eavesdrop » ease drop
Spotted in the wild:
- Not too long ago, however, I ease dropped on a conversation at a local restaurant, that although was probably not the right thing to do, as far as good manners are concerned, proved to be quite entertaining. (The Caledonia Argus, Oct 23, 2007)
- I just lovelovelove all that kitschy stuff that you find in touristy places, and you can get some fabulous easedropping done, too. (Salon.com comment, Jul 23, 1997)
- I have a problem. I like to ease drop. I am horrible at doing this. I ease drop and love to people watch. (blog post, July 12, 2006)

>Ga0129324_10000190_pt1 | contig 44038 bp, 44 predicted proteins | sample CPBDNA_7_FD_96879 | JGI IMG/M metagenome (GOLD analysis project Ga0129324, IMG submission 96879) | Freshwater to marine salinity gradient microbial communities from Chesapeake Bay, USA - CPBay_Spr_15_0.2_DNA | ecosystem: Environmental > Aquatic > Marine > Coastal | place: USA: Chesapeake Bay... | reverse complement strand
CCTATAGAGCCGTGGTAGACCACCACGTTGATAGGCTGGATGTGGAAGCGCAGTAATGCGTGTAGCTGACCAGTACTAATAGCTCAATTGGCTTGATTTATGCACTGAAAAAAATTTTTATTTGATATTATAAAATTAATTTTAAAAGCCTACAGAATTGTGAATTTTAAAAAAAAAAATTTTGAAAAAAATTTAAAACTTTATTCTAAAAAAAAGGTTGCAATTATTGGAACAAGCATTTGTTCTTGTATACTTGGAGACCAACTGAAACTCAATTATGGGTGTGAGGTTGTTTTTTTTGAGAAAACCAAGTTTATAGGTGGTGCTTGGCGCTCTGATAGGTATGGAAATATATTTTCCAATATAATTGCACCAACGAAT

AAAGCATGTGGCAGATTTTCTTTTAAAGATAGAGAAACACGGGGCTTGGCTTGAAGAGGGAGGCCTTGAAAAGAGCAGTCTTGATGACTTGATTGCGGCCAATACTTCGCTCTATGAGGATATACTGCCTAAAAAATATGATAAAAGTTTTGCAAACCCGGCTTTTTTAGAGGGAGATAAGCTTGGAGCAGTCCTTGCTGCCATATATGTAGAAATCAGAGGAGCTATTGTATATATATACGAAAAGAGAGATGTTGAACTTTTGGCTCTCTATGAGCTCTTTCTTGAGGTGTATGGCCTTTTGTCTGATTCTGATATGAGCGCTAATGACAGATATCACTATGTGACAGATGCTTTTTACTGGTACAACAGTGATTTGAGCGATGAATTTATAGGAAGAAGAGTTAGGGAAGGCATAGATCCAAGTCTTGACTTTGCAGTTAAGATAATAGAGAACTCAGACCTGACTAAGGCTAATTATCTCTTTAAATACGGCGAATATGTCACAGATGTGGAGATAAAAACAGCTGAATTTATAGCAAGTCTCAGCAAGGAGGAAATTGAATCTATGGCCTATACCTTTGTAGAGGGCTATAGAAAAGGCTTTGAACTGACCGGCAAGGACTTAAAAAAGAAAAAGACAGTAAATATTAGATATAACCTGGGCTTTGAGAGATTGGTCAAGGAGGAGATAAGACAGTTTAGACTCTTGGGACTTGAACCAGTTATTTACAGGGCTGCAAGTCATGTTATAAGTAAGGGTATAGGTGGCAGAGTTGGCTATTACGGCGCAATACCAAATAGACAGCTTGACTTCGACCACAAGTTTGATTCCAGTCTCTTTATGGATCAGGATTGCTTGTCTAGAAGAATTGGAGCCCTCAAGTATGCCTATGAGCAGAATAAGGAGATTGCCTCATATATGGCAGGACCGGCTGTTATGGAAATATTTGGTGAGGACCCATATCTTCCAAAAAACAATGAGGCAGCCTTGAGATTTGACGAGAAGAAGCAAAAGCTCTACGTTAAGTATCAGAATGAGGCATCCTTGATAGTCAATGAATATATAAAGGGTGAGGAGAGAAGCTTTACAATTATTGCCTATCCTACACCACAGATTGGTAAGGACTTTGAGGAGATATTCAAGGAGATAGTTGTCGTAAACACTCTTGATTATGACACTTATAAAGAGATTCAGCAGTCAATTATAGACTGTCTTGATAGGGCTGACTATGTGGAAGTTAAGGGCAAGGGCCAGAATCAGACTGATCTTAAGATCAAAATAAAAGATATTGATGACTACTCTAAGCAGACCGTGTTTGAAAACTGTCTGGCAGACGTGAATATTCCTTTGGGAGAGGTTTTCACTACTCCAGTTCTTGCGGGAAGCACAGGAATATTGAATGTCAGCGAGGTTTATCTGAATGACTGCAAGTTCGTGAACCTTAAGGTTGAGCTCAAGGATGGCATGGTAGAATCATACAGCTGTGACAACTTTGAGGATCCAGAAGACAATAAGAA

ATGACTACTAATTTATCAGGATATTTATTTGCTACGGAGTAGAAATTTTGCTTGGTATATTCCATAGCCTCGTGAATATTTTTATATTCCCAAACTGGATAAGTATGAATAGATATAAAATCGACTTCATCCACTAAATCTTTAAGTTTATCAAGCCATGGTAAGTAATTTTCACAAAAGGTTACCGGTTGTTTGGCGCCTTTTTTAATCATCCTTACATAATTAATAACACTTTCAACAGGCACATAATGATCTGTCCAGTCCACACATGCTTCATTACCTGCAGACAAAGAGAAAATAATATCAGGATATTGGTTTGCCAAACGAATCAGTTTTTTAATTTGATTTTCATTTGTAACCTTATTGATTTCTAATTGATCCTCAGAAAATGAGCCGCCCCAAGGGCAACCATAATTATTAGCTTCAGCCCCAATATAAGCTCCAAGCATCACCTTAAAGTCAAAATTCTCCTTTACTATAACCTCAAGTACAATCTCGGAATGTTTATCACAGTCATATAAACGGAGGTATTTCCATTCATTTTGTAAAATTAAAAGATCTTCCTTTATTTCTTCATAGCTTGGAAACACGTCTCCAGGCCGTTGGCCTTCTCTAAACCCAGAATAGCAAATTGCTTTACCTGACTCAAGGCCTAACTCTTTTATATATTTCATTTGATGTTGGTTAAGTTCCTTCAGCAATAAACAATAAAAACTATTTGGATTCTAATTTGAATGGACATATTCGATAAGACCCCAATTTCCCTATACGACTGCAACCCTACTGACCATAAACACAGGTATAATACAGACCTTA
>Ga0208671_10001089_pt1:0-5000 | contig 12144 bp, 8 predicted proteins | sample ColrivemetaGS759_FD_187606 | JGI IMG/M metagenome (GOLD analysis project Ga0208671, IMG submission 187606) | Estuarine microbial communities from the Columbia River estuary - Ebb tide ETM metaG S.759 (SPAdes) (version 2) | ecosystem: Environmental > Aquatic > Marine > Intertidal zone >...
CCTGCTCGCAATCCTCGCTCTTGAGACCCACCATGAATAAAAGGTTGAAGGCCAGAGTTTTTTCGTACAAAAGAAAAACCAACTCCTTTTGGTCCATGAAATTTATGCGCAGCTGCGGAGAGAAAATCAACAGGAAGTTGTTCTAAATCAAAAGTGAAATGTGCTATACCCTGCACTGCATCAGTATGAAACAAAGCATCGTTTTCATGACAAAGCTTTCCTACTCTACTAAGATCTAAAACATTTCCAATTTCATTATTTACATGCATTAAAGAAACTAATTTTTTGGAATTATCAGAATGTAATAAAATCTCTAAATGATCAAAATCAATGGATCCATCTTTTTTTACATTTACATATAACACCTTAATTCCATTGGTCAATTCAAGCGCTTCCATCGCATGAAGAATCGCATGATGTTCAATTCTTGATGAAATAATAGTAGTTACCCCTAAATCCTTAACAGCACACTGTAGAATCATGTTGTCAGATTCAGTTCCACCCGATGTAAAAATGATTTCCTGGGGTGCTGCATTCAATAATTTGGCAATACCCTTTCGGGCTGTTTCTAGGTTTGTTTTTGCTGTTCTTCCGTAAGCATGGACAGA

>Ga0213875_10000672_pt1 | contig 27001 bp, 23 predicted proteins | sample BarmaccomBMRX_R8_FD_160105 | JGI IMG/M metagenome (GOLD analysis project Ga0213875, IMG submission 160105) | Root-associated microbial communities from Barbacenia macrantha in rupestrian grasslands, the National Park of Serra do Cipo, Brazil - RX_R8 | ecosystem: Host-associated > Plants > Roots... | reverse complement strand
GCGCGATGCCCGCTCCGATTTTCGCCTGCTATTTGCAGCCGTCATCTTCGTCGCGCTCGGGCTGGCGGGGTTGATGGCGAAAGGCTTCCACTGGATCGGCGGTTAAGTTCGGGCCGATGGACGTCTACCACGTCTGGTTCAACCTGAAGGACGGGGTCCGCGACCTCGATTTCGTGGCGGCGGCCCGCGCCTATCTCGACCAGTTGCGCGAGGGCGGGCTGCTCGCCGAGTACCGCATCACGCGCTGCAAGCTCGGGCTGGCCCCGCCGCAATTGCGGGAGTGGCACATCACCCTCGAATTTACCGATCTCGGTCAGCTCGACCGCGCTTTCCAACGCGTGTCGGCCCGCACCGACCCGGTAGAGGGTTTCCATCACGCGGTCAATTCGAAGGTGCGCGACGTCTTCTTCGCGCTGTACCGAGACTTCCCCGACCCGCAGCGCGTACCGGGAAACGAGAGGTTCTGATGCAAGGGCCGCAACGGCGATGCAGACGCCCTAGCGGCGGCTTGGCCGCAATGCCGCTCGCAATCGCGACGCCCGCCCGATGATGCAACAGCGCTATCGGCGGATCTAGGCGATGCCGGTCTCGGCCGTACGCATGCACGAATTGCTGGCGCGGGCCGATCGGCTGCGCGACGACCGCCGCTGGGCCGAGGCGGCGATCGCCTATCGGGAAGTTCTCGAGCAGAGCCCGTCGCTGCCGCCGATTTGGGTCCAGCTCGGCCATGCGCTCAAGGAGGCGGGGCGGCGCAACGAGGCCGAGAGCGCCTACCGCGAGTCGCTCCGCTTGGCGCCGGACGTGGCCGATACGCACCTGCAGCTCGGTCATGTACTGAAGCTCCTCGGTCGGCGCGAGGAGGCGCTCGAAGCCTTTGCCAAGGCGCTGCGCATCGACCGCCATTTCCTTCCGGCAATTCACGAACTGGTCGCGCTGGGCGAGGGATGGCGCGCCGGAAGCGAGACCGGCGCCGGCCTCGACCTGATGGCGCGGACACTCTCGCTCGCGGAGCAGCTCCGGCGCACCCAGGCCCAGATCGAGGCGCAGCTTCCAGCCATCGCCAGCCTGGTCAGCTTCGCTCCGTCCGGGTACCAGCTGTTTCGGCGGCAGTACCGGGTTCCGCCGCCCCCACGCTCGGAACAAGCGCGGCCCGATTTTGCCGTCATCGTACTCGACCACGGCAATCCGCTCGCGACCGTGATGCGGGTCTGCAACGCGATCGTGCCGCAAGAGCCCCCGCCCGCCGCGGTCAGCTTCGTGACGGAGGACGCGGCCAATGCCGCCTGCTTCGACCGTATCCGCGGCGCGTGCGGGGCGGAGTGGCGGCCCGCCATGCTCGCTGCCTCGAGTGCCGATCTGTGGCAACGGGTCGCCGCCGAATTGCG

- But how do you prove someone is ease dropping? (mailing list post, Sep 28, 1996)
Analyzed or reported by:
- Chris Russell (in the Eggcorn Forums)
_Eavesdrop_ is a denominal verb formed from the same pattern as for example _shop_ or _lobby_. The underlying noun _eavesdrop_, expanded in the OED as “the space of ground which is liable to receive the rain-water thrown off by the eaves of a building”, has fallen out of general use, and with it the image behind the verb, of standing close to the outside wall of a house, under the overhanging roof, and listening in to what is spoken inside.
The eggcorn _easedrop_ or _ease drop_ might be stressing the aspect of casualness when overhearing other people’s conversations.
The reshaping _eavesdrop_ » _ease drop_ has been suggested multiple times on this site and in other venues, first by Chris Russell (investigated by Pat Schwieterman).
See also _eavesdrop_ » _eardrop_.